I loved @brendan_wenzel They All Saw a Cat but this book resonates with me even more. Billed as a companion book to its predecessor, A Stone Sat Still again tackles perspective - but I found this book more introspective making me think of the stone and my potential relationship. The stone is still, but depending upon what or who the stone can be loud and quiet, used as a kitchen, smooth or rough. This book could spark lots of discussion about nature, our perspective of the stone but also our pla I loved @brendan_wenzel They All Saw a Cat but this book resonates with me even more. Billed as a companion book to its predecessor, A Stone Sat Still again tackles perspective - but I found this book more introspective making me think of the stone and my potential relationship. The stone is still, but depending upon what or who the stone can be loud and quiet, used as a kitchen, smooth or rough. This book could spark lots of discussion about nature, our perspective of the stone but also our place in nature. A definite thumbs up and addition to libraries and classrooms.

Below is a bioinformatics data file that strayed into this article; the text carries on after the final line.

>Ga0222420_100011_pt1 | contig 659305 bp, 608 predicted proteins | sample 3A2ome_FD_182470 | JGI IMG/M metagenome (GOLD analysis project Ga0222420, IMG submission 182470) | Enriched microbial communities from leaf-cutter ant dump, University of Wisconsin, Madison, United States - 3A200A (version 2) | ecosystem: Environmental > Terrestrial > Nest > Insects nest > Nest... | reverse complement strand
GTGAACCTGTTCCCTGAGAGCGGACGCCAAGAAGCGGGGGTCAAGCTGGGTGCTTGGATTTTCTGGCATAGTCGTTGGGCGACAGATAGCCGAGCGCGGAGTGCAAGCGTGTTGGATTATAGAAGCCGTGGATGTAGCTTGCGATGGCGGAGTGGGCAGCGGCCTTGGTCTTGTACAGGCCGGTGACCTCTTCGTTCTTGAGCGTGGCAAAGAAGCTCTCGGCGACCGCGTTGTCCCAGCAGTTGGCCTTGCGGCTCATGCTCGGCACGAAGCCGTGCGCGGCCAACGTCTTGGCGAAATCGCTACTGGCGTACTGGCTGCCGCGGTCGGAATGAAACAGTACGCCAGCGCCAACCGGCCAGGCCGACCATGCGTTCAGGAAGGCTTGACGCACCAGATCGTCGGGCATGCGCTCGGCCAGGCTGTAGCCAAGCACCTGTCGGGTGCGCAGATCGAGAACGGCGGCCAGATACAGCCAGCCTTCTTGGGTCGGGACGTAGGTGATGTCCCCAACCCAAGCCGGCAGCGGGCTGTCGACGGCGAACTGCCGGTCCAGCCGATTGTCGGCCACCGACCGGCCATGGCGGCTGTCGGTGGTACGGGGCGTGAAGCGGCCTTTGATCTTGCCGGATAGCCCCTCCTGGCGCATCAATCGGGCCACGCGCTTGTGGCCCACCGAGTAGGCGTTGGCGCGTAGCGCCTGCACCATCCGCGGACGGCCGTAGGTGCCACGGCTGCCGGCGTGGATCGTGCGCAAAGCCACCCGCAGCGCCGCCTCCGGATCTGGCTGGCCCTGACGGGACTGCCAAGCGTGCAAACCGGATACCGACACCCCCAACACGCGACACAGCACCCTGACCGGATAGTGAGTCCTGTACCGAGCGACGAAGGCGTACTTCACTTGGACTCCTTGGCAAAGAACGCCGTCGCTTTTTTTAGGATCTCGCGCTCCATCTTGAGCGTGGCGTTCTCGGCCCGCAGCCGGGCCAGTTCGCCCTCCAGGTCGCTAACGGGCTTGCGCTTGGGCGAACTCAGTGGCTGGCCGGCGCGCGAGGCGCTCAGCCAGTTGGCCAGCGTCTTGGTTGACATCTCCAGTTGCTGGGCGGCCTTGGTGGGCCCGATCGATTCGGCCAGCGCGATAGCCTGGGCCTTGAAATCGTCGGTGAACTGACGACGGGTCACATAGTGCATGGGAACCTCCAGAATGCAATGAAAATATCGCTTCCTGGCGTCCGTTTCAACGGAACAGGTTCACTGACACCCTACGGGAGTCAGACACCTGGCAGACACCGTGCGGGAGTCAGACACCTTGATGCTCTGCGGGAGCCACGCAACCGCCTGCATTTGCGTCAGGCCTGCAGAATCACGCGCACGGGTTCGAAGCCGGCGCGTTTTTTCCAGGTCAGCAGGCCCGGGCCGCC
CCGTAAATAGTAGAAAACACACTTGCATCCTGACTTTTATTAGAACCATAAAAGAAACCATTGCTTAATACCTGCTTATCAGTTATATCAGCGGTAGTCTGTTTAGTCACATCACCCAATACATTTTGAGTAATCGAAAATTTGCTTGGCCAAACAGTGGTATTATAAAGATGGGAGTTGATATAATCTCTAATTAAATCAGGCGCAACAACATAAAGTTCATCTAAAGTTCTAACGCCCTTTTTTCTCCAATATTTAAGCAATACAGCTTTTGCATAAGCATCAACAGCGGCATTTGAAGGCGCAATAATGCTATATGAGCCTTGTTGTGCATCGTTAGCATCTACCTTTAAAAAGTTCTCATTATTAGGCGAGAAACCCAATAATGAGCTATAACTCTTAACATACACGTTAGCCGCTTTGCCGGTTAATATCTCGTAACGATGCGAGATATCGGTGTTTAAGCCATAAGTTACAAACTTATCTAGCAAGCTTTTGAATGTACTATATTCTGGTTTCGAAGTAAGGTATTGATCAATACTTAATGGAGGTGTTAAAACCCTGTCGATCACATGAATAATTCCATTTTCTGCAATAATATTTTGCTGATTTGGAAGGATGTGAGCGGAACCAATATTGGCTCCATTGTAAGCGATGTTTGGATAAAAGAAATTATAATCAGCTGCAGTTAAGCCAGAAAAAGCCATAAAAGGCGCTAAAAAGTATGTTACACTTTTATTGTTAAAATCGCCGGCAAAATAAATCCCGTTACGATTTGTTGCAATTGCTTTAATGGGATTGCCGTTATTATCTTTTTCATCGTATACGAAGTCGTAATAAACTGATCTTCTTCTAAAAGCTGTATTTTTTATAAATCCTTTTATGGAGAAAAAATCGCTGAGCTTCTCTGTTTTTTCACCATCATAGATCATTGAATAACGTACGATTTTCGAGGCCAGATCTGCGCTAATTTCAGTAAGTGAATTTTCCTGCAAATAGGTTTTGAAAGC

23. 4 out of 5

    Abby Johnson